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Joseph Lawrence Chow.

He ran in the Mount Kilimanjaro marathon, passing by many other Peace Corps volunteers who had run for years. When Joseph decided to do something, he gave it his whole heart and mind; whether it was something God had given him natural talent for, like the piano, or something he had to work hard to be good at, like running.


As one of his friends wrote,"... although Joe was never the fastest swimmer, he was far and away the most determined. He was a unifying force on the team and his dedication was a critical part of the team's success. Joe's enthusiasm was ubiquitous; he always gave 110% and drove everyone else to do the same."

Peace Corps

According to his application to the Peace Corps, Joe's goals were to experience another culture and to make a difference in the world. Within two years he had taught himself Kiswahili. He started an HIV/AIDS awareness club and ran fundraisers. When his family visited he proudly showed them around his village, where he was greeted by all of his neighbors. Then he traveled with his brother and climbed to the highest peak on the continent, Mount Kilimanjaro. The Peace Corps in their press release wrote that "Joseph not only adapted to his new surroundings, he flourished."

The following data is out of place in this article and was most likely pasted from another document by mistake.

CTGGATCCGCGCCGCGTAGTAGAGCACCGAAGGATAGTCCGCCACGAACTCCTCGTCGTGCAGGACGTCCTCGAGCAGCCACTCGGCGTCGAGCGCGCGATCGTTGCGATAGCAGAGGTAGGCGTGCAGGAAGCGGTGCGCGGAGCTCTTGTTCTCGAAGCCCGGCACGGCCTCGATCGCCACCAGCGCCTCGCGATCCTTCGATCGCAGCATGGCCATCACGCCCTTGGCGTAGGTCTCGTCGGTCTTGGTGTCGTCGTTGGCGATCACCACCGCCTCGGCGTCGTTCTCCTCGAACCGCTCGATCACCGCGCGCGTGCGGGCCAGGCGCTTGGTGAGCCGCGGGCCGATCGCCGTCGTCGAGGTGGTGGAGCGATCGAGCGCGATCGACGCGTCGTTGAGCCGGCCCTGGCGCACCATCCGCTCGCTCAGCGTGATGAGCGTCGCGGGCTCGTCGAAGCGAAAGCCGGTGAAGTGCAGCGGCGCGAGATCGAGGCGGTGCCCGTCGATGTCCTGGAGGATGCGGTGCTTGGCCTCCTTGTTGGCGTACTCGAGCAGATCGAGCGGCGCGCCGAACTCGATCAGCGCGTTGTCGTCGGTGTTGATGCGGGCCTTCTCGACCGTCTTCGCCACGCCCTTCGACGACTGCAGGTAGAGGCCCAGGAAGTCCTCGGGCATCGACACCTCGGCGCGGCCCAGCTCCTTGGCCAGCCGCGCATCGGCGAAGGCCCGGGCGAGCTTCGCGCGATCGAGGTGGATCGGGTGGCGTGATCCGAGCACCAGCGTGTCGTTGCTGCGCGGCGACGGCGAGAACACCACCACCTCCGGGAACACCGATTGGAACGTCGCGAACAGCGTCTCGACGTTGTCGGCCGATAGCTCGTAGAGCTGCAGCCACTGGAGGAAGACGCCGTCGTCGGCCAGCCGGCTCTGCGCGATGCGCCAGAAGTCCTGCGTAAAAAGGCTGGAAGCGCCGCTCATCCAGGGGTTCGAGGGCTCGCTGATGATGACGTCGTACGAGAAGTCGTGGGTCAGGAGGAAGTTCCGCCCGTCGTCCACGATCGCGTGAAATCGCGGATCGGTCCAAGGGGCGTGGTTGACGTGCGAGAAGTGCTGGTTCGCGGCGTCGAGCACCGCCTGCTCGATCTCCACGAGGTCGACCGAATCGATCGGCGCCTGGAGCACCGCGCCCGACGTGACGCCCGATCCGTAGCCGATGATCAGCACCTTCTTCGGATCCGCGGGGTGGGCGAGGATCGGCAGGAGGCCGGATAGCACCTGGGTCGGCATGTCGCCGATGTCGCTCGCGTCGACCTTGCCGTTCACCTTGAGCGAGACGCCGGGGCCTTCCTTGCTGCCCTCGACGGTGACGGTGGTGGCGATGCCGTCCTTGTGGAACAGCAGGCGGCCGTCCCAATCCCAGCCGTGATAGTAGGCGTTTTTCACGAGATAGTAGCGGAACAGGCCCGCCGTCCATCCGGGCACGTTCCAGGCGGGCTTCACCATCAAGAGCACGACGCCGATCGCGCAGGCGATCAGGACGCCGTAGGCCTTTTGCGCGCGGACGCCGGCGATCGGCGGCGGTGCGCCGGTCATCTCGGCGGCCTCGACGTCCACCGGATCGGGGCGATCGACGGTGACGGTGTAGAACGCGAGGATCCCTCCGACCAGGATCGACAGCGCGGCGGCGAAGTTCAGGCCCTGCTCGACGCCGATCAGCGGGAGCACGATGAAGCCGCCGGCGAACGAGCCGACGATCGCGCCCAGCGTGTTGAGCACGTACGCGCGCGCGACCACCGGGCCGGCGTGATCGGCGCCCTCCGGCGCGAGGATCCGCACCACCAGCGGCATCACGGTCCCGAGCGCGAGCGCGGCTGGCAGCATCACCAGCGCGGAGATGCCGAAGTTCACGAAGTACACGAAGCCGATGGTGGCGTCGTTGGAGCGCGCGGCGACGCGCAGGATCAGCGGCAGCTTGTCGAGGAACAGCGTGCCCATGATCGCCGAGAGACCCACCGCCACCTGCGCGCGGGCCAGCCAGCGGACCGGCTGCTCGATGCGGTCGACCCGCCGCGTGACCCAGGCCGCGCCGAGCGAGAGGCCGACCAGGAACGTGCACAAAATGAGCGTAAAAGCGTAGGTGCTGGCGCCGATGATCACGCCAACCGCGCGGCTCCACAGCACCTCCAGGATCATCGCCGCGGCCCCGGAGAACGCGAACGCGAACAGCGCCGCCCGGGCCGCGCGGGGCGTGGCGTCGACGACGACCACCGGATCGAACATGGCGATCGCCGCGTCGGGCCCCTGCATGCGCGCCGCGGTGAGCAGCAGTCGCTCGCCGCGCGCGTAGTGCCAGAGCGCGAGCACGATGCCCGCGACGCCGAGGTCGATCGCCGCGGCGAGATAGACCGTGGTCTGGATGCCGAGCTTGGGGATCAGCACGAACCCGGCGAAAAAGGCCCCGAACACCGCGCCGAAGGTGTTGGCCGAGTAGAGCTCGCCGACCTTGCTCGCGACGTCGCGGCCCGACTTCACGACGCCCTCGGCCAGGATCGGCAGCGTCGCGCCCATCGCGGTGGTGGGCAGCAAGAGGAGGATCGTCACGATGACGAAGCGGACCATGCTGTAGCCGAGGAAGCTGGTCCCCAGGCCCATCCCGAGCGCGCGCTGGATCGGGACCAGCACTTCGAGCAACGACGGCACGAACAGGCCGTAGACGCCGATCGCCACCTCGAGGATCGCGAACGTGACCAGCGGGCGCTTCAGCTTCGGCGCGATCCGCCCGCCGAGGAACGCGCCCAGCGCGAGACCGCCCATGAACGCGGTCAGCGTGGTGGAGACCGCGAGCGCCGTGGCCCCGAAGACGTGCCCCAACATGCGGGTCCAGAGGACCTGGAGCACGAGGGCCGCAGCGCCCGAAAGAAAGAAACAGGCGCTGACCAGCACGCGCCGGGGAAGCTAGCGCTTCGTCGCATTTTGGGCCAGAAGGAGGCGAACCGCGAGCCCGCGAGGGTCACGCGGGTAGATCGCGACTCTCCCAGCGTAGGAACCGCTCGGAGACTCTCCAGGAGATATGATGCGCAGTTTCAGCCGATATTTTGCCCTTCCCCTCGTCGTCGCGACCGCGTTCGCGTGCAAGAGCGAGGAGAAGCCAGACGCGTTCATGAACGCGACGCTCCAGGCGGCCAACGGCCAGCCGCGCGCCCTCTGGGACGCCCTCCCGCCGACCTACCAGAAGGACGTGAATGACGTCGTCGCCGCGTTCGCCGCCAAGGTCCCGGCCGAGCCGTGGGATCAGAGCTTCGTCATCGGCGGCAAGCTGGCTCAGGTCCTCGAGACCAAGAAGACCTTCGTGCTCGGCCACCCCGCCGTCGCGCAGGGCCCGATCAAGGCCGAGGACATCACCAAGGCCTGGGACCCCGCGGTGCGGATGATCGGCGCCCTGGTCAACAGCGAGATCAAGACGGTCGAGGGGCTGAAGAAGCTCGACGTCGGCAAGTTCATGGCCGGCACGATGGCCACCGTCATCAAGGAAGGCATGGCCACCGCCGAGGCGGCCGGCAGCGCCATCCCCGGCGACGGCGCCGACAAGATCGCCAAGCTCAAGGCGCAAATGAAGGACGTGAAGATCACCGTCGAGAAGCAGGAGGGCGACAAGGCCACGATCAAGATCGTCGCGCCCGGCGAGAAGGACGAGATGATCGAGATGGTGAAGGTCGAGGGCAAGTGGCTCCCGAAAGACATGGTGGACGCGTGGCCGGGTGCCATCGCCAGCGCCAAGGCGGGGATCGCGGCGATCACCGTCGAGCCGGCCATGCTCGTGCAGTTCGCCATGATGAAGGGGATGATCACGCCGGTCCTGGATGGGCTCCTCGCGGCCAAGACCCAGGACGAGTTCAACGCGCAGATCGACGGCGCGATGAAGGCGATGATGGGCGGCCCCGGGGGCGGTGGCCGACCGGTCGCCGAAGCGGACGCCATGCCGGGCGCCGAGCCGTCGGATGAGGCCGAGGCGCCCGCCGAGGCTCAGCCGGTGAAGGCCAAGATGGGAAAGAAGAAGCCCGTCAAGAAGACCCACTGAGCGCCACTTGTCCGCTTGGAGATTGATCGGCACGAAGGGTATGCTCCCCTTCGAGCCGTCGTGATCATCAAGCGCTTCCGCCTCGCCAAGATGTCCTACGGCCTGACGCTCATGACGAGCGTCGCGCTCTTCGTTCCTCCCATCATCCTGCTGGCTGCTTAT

Desire to help

Joseph's desire to help others was nurtured by his family, his schooling and his faith. All were fundamental to who he was. The incredible outpouring of affection and respect that followed Joseph's death was awe-inspiring. And this fund is a concrete example of that outpouring, since it is supported by donations that were made by more than 350 people. We hope that those whom the fund benefits will understand that it results directly from who Joseph was; and, that they will strive to live like he did.



Raising funds in memory of  Joseph Chow’s life

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